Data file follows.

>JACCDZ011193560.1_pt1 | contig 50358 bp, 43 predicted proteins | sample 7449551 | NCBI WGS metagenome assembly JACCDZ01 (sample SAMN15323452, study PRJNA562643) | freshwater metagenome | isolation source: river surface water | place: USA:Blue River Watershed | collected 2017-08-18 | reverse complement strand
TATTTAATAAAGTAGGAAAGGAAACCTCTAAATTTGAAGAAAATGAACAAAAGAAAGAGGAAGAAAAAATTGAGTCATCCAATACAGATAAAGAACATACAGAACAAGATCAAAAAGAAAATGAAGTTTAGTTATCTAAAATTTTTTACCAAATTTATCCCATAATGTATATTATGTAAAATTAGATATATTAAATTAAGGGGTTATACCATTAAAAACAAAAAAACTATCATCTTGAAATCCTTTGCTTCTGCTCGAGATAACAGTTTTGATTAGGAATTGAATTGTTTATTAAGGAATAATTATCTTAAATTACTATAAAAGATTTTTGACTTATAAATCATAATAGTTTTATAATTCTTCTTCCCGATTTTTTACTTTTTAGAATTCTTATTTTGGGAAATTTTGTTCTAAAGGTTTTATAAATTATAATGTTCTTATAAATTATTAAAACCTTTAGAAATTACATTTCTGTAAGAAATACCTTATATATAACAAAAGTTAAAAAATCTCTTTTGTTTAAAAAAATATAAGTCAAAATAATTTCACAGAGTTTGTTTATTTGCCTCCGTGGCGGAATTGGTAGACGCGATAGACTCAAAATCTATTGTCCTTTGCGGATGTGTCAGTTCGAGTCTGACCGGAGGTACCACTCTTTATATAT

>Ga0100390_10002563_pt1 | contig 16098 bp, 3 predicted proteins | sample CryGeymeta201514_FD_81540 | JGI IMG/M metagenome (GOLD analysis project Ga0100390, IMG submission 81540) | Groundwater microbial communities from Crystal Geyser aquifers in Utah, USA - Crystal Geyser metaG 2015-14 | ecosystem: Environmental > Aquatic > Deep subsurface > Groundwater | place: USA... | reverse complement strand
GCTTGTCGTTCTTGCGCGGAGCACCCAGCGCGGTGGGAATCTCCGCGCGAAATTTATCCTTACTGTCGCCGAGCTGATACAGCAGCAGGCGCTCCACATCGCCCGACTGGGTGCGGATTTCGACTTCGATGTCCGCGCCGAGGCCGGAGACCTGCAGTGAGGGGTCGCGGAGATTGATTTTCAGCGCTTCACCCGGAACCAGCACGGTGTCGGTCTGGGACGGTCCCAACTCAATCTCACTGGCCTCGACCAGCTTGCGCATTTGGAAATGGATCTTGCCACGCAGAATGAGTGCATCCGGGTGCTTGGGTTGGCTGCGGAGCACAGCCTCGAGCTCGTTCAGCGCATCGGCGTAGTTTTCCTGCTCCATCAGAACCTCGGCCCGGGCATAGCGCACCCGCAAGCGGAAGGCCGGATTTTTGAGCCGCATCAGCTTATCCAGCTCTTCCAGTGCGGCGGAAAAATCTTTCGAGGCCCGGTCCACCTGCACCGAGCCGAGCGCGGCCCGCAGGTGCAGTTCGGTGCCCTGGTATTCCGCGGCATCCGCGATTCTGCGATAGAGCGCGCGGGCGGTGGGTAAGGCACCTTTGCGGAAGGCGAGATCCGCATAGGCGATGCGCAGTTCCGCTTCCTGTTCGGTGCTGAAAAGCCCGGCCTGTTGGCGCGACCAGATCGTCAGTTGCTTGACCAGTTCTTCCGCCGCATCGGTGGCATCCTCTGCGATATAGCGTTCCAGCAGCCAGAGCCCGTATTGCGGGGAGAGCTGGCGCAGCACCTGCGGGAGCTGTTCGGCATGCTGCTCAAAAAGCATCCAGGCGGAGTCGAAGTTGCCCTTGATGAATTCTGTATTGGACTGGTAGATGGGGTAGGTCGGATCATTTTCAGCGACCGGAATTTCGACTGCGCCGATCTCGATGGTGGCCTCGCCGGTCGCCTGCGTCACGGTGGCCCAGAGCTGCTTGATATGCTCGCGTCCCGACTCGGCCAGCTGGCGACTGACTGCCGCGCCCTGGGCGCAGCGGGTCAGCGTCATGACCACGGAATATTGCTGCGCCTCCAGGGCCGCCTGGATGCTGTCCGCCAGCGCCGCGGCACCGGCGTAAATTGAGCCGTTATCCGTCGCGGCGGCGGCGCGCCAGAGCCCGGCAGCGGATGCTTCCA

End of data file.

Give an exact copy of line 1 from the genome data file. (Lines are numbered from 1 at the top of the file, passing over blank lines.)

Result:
>JACCDZ011193560.1_pt1 | contig 50358 bp, 43 predicted proteins | sample 7449551 | NCBI WGS metagenome assembly JACCDZ01 (sample SAMN15323452, study PRJNA562643) | freshwater metagenome | isolation source: river surface water | place: USA:Blue River Watershed | collected 2017-08-18 | reverse complement strand